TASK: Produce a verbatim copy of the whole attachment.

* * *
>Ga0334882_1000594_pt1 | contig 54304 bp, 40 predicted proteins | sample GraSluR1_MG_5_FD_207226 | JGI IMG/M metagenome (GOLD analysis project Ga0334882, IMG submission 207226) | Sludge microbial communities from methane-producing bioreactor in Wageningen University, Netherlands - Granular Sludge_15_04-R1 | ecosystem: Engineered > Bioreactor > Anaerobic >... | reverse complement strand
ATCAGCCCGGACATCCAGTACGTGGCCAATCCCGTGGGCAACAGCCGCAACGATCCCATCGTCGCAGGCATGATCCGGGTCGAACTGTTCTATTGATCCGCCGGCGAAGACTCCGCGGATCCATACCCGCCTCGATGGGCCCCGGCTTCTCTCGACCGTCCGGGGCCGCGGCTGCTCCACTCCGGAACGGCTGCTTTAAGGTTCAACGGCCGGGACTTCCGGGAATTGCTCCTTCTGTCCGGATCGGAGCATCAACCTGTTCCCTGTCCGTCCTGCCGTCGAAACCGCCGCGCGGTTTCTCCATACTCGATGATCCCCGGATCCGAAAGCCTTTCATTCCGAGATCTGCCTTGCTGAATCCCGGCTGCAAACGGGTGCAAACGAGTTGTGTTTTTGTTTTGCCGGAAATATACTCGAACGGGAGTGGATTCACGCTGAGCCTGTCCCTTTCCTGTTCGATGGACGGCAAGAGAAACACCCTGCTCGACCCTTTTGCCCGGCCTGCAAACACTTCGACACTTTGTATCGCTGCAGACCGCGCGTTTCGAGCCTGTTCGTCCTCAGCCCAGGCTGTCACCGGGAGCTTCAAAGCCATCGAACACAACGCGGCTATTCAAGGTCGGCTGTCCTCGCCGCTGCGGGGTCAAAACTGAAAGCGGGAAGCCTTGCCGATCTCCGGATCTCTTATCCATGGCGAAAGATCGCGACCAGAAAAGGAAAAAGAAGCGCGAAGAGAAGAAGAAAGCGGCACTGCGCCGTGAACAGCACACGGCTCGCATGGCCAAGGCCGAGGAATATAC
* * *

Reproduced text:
>Ga0334882_1000594_pt1 | contig 54304 bp, 40 predicted proteins | sample GraSluR1_MG_5_FD_207226 | JGI IMG/M metagenome (GOLD analysis project Ga0334882, IMG submission 207226) | Sludge microbial communities from methane-producing bioreactor in Wageningen University, Netherlands - Granular Sludge_15_04-R1 | ecosystem: Engineered > Bioreactor > Anaerobic >... | reverse complement strand
ATCAGCCCGGACATCCAGTACGTGGCCAATCCCGTGGGCAACAGCCGCAACGATCCCATCGTCGCAGGCATGATCCGGGTCGAACTGTTCTATTGATCCGCCGGCGAAGACTCCGCGGATCCATACCCGCCTCGATGGGCCCCGGCTTCTCTCGACCGTCCGGGGCCGCGGCTGCTCCACTCCGGAACGGCTGCTTTAAGGTTCAACGGCCGGGACTTCCGGGAATTGCTCCTTCTGTCCGGATCGGAGCATCAACCTGTTCCCTGTCCGTCCTGCCGTCGAAACCGCCGCGCGGTTTCTCCATACTCGATGATCCCCGGATCCGAAAGCCTTTCATTCCGAGATCTGCCTTGCTGAATCCCGGCTGCAAACGGGTGCAAACGAGTTGTGTTTTTGTTTTGCCGGAAATATACTCGAACGGGAGTGGATTCACGCTGAGCCTGTCCCTTTCCTGTTCGATGGACGGCAAGAGAAACACCCTGCTCGACCCTTTTGCCCGGCCTGCAAACACTTCGACACTTTGTATCGCTGCAGACCGCGCGTTTCGAGCCTGTTCGTCCTCAGCCCAGGCTGTCACCGGGAGCTTCAAAGCCATCGAACACAACGCGGCTATTCAAGGTCGGCTGTCCTCGCCGCTGCGGGGTCAAAACTGAAAGCGGGAAGCCTTGCCGATCTCCGGATCTCTTATCCATGGCGAAAGATCGCGACCAGAAAAGGAAAAAGAAGCGCGAAGAGAAGAAGAAAGCGGCACTGCGCCGTGAACAGCACACGGCTCGCATGGCCAAGGCCGAGGAATATAC